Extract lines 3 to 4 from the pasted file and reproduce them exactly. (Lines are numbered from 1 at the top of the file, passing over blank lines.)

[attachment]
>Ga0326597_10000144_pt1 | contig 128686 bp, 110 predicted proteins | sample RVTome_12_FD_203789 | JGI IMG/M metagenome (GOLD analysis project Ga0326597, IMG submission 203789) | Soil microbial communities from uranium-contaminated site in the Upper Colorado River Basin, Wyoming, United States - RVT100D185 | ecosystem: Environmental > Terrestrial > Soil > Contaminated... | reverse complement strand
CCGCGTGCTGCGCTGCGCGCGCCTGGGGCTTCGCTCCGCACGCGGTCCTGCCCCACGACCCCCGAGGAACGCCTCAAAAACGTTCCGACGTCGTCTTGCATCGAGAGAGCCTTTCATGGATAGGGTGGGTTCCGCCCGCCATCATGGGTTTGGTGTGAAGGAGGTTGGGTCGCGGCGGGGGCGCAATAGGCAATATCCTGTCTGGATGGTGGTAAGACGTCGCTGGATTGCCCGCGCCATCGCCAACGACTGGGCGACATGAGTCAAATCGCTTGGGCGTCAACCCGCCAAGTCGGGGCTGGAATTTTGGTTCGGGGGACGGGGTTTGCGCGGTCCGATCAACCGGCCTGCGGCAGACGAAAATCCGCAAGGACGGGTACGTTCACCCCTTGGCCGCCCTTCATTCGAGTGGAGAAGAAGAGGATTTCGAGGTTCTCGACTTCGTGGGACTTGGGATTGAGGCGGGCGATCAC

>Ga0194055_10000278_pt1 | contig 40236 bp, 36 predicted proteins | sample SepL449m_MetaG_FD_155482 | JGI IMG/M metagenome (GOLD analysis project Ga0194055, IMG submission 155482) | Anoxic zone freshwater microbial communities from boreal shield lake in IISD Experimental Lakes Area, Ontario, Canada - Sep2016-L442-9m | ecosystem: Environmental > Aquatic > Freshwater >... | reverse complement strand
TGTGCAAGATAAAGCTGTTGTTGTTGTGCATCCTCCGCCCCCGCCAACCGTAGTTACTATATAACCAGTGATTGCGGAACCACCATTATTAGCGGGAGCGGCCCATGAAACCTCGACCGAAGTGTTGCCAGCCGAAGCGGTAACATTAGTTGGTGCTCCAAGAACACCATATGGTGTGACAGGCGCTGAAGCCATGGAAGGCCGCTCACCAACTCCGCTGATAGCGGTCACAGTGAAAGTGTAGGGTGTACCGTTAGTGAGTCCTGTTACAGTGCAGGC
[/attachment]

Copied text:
>Ga0194055_10000278_pt1 | contig 40236 bp, 36 predicted proteins | sample SepL449m_MetaG_FD_155482 | JGI IMG/M metagenome (GOLD analysis project Ga0194055, IMG submission 155482) | Anoxic zone freshwater microbial communities from boreal shield lake in IISD Experimental Lakes Area, Ontario, Canada - Sep2016-L442-9m | ecosystem: Environmental > Aquatic > Freshwater >... | reverse complement strand
TGTGCAAGATAAAGCTGTTGTTGTTGTGCATCCTCCGCCCCCGCCAACCGTAGTTACTATATAACCAGTGATTGCGGAACCACCATTATTAGCGGGAGCGGCCCATGAAACCTCGACCGAAGTGTTGCCAGCCGAAGCGGTAACATTAGTTGGTGCTCCAAGAACACCATATGGTGTGACAGGCGCTGAAGCCATGGAAGGCCGCTCACCAACTCCGCTGATAGCGGTCACAGTGAAAGTGTAGGGTGTACCGTTAGTGAGTCCTGTTACAGTGCAGGC